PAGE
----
Moving Expenses If you changed your principal residence during 1987 to work at a new location, for either the same or a different employer, you may deduct all or a part of the unreimbursed expenses of the move. This year, moving expenses are not claimed as an adjustment to income; instead, they may be taken only as a deduction on line 19 of Schedule A.

Moving expenses are deductible in full without regard to the 2 percent of adjusted gross income floor. However, this new rule means that if you don't itemize, you lose any deduction for a qualifying move.

To claim the deduction for moving expenses, you must meet both of the following requirements:

The distance between your new place of employment and your old residence must be at least 35 miles greater than the distance between your former job location and that same (old) residence. The location of your new home is not a factor.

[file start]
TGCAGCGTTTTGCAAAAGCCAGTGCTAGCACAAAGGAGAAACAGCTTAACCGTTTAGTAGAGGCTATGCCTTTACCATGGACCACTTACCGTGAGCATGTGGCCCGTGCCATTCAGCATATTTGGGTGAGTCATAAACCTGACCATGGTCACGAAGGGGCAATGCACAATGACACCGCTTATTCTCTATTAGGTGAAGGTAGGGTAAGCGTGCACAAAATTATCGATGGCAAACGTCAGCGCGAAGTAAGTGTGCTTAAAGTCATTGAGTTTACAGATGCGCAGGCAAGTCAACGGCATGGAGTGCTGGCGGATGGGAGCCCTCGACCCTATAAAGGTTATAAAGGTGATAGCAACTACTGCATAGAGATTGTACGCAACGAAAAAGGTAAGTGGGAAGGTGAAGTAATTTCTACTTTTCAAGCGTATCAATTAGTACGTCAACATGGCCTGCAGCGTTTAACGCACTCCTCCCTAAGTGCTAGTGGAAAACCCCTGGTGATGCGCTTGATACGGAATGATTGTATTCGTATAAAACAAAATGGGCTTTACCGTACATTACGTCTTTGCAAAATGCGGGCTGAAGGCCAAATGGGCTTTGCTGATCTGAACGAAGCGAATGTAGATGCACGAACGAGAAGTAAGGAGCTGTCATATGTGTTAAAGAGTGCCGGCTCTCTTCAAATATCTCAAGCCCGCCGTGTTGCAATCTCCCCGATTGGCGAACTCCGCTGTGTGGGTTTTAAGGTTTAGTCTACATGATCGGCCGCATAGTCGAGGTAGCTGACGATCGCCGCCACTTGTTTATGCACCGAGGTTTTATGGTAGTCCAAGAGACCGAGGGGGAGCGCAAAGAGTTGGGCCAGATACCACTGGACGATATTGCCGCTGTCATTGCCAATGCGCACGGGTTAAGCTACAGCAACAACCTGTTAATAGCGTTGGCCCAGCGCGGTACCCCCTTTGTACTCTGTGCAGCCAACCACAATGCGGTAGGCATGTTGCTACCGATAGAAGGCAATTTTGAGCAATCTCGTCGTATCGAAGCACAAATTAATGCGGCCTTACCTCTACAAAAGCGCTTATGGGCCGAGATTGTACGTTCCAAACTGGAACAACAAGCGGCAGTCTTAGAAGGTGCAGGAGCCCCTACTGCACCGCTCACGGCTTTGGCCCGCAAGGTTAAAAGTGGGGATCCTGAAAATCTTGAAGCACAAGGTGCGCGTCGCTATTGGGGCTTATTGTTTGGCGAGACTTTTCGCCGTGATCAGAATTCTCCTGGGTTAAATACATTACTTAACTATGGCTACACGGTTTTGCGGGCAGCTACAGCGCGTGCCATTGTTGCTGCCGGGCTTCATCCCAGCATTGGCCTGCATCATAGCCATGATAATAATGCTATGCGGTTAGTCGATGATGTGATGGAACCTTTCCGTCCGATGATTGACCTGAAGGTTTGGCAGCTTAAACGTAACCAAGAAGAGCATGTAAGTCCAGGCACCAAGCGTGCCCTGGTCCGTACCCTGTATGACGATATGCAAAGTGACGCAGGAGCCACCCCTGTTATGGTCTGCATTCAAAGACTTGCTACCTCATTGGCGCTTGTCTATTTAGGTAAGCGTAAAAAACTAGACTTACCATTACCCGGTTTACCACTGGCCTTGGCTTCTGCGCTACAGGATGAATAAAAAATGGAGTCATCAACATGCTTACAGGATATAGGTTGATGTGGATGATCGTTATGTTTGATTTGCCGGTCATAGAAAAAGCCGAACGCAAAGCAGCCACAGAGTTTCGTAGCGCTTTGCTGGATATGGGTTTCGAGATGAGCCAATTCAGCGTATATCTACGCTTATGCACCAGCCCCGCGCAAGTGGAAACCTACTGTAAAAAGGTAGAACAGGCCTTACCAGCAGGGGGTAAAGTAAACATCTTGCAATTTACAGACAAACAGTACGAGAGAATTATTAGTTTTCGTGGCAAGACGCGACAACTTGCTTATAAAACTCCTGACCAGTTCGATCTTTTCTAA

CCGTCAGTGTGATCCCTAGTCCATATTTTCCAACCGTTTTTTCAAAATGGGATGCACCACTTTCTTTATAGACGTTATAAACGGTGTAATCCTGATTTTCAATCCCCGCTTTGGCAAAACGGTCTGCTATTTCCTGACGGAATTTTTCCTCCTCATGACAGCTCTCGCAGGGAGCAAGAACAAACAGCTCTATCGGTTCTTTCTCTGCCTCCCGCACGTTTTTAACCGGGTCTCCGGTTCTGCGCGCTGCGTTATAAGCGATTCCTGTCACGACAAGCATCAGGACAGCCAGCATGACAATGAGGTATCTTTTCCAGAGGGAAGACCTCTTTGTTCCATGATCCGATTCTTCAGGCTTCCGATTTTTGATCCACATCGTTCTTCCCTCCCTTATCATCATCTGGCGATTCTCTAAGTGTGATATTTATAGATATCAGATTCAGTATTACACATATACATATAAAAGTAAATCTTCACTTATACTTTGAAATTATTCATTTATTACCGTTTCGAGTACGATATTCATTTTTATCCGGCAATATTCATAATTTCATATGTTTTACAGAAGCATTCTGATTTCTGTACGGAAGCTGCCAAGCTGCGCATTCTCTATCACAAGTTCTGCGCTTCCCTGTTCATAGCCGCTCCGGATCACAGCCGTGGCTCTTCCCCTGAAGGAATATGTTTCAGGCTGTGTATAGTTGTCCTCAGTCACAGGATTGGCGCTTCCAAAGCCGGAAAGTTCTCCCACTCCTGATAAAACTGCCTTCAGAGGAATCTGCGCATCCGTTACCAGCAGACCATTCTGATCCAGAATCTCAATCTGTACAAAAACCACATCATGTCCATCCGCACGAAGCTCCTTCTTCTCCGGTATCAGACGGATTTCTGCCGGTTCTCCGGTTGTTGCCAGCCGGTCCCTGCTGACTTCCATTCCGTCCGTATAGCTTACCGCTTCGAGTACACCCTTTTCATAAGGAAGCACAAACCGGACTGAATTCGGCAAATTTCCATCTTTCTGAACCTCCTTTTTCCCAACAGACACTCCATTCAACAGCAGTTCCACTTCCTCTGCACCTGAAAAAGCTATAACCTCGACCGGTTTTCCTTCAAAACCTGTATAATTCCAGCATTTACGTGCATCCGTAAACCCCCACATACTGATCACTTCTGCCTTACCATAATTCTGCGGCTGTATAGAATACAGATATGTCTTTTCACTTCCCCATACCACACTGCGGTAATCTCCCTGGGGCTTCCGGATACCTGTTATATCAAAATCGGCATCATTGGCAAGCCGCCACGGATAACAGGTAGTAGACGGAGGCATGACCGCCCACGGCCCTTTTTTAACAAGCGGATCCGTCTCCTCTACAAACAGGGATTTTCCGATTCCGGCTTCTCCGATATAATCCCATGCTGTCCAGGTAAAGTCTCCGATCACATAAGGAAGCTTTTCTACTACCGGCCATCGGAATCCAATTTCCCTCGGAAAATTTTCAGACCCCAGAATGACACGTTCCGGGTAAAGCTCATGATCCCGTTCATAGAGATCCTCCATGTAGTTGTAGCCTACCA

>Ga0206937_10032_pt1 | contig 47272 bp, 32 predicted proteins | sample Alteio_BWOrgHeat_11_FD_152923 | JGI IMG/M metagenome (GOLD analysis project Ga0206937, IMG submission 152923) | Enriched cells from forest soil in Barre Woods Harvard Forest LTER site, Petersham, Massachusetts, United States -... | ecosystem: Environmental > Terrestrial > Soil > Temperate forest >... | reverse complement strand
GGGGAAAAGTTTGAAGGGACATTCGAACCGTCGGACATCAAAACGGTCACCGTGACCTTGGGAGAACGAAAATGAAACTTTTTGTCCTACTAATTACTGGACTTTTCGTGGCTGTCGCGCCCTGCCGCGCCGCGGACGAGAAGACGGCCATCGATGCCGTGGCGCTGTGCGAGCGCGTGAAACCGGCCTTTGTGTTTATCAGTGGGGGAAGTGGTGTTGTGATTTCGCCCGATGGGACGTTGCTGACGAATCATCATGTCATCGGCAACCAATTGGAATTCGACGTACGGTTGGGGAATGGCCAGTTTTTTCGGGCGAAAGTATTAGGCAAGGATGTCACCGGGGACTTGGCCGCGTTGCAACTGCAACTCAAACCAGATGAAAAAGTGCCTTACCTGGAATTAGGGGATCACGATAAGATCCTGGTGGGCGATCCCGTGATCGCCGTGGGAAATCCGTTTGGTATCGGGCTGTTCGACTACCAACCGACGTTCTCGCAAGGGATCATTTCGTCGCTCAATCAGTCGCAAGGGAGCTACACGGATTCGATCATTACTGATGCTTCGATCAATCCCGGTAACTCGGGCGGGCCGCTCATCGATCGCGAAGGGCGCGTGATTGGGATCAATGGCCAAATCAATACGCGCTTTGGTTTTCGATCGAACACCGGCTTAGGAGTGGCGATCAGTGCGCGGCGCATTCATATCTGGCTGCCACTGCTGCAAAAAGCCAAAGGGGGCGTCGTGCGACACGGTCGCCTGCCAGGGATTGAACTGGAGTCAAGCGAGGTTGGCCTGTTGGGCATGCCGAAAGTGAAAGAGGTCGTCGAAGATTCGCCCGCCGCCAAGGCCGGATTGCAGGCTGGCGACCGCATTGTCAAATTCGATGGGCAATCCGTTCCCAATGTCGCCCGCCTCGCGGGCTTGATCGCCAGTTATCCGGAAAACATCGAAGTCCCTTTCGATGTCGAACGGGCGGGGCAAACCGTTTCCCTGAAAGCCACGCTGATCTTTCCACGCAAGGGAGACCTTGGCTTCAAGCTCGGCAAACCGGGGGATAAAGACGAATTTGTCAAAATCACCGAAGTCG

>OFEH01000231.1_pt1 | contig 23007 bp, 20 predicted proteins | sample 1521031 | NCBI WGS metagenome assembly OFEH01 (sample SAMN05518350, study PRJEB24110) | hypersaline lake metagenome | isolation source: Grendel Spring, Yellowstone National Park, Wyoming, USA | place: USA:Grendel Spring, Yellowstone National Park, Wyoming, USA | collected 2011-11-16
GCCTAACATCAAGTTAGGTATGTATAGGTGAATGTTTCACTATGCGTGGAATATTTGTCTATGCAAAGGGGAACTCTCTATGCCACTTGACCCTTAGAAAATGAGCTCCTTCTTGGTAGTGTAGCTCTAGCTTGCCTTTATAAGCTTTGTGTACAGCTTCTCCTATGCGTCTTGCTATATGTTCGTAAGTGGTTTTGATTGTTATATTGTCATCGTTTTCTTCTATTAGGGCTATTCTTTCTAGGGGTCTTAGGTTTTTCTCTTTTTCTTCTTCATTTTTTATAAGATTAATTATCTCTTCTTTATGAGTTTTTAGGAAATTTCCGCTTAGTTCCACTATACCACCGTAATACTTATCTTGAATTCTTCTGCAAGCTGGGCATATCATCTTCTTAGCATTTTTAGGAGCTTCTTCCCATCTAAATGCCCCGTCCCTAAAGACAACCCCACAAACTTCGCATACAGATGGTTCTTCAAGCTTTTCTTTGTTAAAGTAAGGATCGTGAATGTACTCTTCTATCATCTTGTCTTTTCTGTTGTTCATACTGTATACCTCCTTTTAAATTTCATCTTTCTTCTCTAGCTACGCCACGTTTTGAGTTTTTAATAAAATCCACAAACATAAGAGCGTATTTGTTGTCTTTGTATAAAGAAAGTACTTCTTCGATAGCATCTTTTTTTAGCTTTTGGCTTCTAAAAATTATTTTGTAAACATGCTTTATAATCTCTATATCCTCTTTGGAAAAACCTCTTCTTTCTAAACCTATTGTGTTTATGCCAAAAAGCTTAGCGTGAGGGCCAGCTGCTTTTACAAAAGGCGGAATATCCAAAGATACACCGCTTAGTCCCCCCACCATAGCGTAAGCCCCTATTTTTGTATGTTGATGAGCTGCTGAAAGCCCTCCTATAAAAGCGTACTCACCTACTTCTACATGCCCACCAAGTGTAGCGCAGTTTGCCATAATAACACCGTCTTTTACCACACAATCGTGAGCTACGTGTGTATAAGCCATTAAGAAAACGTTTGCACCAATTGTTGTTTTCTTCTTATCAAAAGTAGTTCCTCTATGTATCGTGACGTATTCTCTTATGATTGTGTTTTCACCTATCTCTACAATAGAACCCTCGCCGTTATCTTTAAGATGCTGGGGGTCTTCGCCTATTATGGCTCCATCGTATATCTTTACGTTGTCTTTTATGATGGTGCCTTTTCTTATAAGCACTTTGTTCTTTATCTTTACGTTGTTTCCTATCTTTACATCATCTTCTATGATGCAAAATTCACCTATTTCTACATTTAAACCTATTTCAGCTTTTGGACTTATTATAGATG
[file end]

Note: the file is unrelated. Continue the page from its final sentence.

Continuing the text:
You must work in the new area (though not necessarily for the same employer) for at least 39 weeks during the 12-month period after the move. If you're self-employed, you must conduct your business full-time for at least 39 weeks in the first 12 months and a total of 78 weeks during the 24 months after the move. (This second test is waived, if termination of employment was due to death or disability, transfer for the employer's benefit or discharge other than for willful misconduct.)

If you meet both tests, you may deduct on Schedule A several kinds of moving expenses. To start with, the cost of direct travel from the old to the new residence for you and your family -- transportation, meals and lodging -- may be deducted. But do not claim any expenses associated with sightseeing or side trips to visit family.